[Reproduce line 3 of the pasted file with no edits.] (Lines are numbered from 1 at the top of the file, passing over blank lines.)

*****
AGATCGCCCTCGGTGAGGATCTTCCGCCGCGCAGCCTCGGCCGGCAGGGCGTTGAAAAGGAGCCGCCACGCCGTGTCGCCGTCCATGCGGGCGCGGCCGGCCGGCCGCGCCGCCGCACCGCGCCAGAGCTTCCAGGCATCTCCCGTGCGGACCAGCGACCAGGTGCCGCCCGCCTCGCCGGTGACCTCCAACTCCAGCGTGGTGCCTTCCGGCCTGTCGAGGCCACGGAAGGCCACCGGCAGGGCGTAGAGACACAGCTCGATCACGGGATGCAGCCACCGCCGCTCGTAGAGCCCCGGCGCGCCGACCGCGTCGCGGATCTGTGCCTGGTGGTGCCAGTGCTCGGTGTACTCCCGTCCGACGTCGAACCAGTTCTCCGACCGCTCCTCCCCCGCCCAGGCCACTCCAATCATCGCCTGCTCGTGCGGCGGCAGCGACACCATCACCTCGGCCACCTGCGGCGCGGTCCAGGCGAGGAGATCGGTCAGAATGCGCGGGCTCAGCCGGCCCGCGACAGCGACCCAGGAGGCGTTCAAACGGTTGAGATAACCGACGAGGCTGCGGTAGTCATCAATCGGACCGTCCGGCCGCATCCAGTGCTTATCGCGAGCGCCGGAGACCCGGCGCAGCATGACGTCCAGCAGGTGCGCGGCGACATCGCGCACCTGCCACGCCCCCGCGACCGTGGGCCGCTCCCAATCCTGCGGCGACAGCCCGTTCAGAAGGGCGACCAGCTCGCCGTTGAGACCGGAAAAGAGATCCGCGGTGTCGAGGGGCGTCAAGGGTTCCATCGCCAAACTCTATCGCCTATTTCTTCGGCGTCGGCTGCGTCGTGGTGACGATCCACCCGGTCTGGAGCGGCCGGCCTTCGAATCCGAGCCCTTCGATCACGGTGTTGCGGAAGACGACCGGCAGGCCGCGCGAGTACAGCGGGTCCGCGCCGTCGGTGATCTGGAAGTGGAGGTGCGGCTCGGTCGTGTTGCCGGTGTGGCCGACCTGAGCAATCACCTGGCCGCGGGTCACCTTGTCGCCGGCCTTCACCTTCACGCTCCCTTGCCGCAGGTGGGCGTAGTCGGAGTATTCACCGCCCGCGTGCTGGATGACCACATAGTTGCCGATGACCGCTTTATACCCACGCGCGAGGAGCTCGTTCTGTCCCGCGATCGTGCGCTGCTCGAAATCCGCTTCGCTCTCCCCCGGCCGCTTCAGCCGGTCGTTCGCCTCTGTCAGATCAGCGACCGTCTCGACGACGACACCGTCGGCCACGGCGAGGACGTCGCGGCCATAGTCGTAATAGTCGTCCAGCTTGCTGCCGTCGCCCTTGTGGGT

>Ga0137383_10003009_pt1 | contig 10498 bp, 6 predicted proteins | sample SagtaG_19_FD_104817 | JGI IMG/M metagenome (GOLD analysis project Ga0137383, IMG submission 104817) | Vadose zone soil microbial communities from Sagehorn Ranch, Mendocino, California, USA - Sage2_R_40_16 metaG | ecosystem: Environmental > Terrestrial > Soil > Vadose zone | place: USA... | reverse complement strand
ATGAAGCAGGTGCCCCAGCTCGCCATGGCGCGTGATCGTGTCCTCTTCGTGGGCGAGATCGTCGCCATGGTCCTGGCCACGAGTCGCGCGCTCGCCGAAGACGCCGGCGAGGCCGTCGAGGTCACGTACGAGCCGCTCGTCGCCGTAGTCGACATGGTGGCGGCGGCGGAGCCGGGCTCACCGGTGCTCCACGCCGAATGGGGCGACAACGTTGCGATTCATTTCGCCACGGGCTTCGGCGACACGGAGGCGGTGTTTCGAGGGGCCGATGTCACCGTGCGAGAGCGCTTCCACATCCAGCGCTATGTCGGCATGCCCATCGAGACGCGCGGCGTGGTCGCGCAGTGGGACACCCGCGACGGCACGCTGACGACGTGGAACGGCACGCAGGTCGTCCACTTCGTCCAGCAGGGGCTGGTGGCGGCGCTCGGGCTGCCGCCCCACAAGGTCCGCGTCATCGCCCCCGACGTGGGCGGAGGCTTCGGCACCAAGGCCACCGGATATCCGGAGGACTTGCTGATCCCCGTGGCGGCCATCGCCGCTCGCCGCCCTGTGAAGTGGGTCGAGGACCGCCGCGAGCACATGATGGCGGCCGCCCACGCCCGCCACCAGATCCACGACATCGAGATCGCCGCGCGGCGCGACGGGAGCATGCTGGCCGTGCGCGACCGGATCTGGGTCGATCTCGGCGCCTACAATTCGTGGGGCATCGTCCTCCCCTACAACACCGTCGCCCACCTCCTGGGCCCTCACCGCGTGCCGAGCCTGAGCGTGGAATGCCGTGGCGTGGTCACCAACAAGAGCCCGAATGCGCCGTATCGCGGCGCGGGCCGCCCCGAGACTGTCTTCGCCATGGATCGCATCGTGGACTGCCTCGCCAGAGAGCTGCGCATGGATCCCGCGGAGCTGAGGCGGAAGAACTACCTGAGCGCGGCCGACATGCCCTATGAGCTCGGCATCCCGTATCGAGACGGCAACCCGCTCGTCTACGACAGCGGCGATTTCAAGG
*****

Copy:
ATGAAGCAGGTGCCCCAGCTCGCCATGGCGCGTGATCGTGTCCTCTTCGTGGGCGAGATCGTCGCCATGGTCCTGGCCACGAGTCGCGCGCTCGCCGAAGACGCCGGCGAGGCCGTCGAGGTCACGTACGAGCCGCTCGTCGCCGTAGTCGACATGGTGGCGGCGGCGGAGCCGGGCTCACCGGTGCTCCACGCCGAATGGGGCGACAACGTTGCGATTCATTTCGCCACGGGCTTCGGCGACACGGAGGCGGTGTTTCGAGGGGCCGATGTCACCGTGCGAGAGCGCTTCCACATCCAGCGCTATGTCGGCATGCCCATCGAGACGCGCGGCGTGGTCGCGCAGTGGGACACCCGCGACGGCACGCTGACGACGTGGAACGGCACGCAGGTCGTCCACTTCGTCCAGCAGGGGCTGGTGGCGGCGCTCGGGCTGCCGCCCCACAAGGTCCGCGTCATCGCCCCCGACGTGGGCGGAGGCTTCGGCACCAAGGCCACCGGATATCCGGAGGACTTGCTGATCCCCGTGGCGGCCATCGCCGCTCGCCGCCCTGTGAAGTGGGTCGAGGACCGCCGCGAGCACATGATGGCGGCCGCCCACGCCCGCCACCAGATCCACGACATCGAGATCGCCGCGCGGCGCGACGGGAGCATGCTGGCCGTGCGCGACCGGATCTGGGTCGATCTCGGCGCCTACAATTCGTGGGGCATCGTCCTCCCCTACAACACCGTCGCCCACCTCCTGGGCCCTCACCGCGTGCCGAGCCTGAGCGTGGAATGCCGTGGCGTGGTCACCAACAAGAGCCCGAATGCGCCGTATCGCGGCGCGGGCCGCCCCGAGACTGTCTTCGCCATGGATCGCATCGTGGACTGCCTCGCCAGAGAGCTGCGCATGGATCCCGCGGAGCTGAGGCGGAAGAACTACCTGAGCGCGGCCGACATGCCCTATGAGCTCGGCATCCCGTATCGAGACGGCAACCCGCTCGTCTACGACAGCGGCGATTTCAAGG